Q&A: Your urinary health

Four things everyone should know, by Jeffrey Woldrich, MD

Mason jar of water

Your urinary system is basically your body’s garbage collector, which is a pretty important job. It gets rid of toxins and works with your liver and other organs to keep you healthy. Here are four things you should know about your urinary health:

What should everyone do to maintain a healthy urinary system?
  • Stay hydrated by drinking plenty of water.
  • Don’t wait too long to go to the bathroom. People who chronically hold their urine can develop problems over time.
  • Eat a variety of vegetables and fruits, limit saturated fats and avoid high amounts of animal protein.
  • Go easy on the salt.
  • If you’ve been diagnosed with an enlarged prostate, avoid decongestants — they can tighten the urinary tract and prevent urine from flowing.
  • If you notice blood in your urine, see your doctor or urologist. There are several things that can cause this, and it should always be checked out.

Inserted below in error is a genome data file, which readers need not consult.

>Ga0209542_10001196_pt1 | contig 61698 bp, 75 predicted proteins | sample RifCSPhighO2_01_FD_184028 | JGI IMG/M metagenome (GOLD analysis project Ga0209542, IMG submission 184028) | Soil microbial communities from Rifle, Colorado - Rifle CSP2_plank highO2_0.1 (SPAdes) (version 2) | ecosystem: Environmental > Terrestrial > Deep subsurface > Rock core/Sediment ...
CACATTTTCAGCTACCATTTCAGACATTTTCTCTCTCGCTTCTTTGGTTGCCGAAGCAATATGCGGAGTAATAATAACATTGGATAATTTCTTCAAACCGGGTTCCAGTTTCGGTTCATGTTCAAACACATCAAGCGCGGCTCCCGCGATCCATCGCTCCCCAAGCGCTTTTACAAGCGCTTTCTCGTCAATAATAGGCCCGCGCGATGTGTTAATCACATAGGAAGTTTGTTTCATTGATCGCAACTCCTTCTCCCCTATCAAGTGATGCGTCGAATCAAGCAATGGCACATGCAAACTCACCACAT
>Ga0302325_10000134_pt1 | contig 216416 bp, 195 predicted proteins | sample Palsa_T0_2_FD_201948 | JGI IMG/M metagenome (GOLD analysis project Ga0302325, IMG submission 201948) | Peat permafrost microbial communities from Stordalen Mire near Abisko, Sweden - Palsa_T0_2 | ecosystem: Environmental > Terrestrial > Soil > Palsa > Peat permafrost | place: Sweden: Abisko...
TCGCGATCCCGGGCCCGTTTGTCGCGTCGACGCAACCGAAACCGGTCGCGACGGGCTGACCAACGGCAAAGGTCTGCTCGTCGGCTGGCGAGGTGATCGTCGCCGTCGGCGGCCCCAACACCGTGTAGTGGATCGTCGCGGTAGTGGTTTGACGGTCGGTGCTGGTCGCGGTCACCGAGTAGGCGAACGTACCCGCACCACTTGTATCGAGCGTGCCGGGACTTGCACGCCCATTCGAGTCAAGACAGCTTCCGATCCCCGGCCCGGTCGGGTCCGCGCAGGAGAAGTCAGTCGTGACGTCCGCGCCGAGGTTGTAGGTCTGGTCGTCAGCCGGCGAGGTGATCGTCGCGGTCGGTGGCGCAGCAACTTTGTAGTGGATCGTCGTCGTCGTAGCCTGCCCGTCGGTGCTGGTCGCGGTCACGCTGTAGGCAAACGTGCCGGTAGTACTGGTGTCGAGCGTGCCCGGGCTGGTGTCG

What are the symptoms of an enlarged prostate? 

Some symptoms are “obstructive,” such as difficulty getting started when trying to urinate, having a weak stream or feeling like you’re not emptying well. Other symptoms are “irritative,” such as needing to go to the bathroom more often or more urgently than you’d like. Fortunately, in most cases, we have medications that can help.

What are kidney stones? 

Kidney stones are literally rocks made of salts from your urine. You might not notice them when they form in the kidney, but once they start to migrate into the narrow tube that goes from the kidney to the bladder, things can get pretty painful.

Is there any way to prevent kidney stones? 

Several preventive measures can lower your likelihood of developing kidney stones, even if they run in your family:

Stay hydrated. Dehydration plays a role in just about all kidney stones — it makes the urine more concentrated, which makes it more likely to form small crystals that grow into painful stones. People who tend to form kidney stones should drink enough water and other fluids to make two to two-and-a-half liters of urine a day (picture a large soda bottle).

Add some lemon juice to your water. The citrate in lemons is a natural stone inhibitor. Low citrate in the urine is one of the more common things we find in people who form stones.

Eat less salt. Sodium is an especially bad actor for people at risk for kidney stones, because it increases urinary calcium — a component of most kidney stones.

Jeffrey Woldrich, MD, provides urology services at The Portland Clinic. Watch this interview with Dr. Woldrich to learn more about urinary health.